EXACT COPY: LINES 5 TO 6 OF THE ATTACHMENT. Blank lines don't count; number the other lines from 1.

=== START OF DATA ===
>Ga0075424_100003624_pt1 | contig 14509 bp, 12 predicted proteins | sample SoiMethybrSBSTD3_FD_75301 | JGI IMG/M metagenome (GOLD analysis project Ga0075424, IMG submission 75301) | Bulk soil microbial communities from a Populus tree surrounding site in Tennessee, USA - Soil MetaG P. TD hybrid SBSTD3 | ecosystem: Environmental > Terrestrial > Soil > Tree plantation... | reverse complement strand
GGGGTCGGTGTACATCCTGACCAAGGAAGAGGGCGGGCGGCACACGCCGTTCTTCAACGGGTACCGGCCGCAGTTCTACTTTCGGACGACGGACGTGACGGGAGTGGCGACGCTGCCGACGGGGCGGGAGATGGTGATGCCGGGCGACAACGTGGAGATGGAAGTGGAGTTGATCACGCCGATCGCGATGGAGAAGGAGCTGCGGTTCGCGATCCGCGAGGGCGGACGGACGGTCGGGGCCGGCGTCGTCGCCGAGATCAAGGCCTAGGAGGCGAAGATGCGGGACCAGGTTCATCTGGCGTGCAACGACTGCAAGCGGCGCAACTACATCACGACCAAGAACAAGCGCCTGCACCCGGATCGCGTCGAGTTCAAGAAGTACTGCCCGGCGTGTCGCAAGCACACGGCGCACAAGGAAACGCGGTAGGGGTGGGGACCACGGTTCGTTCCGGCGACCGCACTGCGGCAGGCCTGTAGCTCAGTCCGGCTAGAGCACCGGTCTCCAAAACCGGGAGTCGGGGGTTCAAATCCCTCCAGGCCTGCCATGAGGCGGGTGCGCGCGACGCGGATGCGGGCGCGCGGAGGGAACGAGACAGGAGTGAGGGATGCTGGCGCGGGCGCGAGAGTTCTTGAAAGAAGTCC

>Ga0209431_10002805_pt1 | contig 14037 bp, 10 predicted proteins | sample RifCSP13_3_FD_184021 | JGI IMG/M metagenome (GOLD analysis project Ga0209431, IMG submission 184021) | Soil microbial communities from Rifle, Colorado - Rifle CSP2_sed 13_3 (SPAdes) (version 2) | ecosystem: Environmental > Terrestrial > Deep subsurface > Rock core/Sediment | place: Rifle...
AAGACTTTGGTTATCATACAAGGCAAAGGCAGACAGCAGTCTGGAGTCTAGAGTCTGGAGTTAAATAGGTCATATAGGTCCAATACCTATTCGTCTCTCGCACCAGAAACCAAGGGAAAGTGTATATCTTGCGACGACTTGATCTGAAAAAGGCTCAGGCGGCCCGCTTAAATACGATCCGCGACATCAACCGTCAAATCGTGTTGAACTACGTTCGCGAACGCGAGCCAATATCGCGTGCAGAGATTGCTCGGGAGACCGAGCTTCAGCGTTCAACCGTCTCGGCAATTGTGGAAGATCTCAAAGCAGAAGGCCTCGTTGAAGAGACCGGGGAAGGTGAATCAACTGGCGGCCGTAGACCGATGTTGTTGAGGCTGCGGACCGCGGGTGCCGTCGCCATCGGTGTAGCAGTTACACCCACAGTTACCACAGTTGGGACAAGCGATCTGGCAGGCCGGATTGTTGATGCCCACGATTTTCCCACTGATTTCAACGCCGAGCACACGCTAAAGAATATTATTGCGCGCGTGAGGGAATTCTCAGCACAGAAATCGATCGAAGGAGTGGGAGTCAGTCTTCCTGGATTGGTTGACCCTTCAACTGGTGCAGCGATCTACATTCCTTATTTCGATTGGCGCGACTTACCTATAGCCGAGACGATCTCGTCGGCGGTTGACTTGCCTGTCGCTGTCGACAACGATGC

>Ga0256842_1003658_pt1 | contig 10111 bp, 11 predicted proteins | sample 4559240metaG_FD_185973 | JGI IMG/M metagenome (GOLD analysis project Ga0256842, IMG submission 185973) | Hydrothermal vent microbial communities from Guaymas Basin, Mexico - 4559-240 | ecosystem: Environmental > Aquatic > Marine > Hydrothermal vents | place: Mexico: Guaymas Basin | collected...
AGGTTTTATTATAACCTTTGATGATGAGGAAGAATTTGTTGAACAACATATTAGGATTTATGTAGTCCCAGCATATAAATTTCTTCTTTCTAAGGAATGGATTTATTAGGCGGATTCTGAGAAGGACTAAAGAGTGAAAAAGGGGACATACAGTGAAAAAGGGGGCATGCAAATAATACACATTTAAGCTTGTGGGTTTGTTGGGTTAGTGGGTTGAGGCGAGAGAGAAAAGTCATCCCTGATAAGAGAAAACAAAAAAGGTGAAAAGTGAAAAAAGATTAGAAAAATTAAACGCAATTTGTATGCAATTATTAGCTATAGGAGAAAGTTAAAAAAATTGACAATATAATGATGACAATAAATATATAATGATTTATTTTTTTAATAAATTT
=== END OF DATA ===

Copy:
>Ga0256842_1003658_pt1 | contig 10111 bp, 11 predicted proteins | sample 4559240metaG_FD_185973 | JGI IMG/M metagenome (GOLD analysis project Ga0256842, IMG submission 185973) | Hydrothermal vent microbial communities from Guaymas Basin, Mexico - 4559-240 | ecosystem: Environmental > Aquatic > Marine > Hydrothermal vents | place: Mexico: Guaymas Basin | collected...
AGGTTTTATTATAACCTTTGATGATGAGGAAGAATTTGTTGAACAACATATTAGGATTTATGTAGTCCCAGCATATAAATTTCTTCTTTCTAAGGAATGGATTTATTAGGCGGATTCTGAGAAGGACTAAAGAGTGAAAAAGGGGACATACAGTGAAAAAGGGGGCATGCAAATAATACACATTTAAGCTTGTGGGTTTGTTGGGTTAGTGGGTTGAGGCGAGAGAGAAAAGTCATCCCTGATAAGAGAAAACAAAAAAGGTGAAAAGTGAAAAAAGATTAGAAAAATTAAACGCAATTTGTATGCAATTATTAGCTATAGGAGAAAGTTAAAAAAATTGACAATATAATGATGACAATAAATATATAATGATTTATTTTTTTAATAAATTT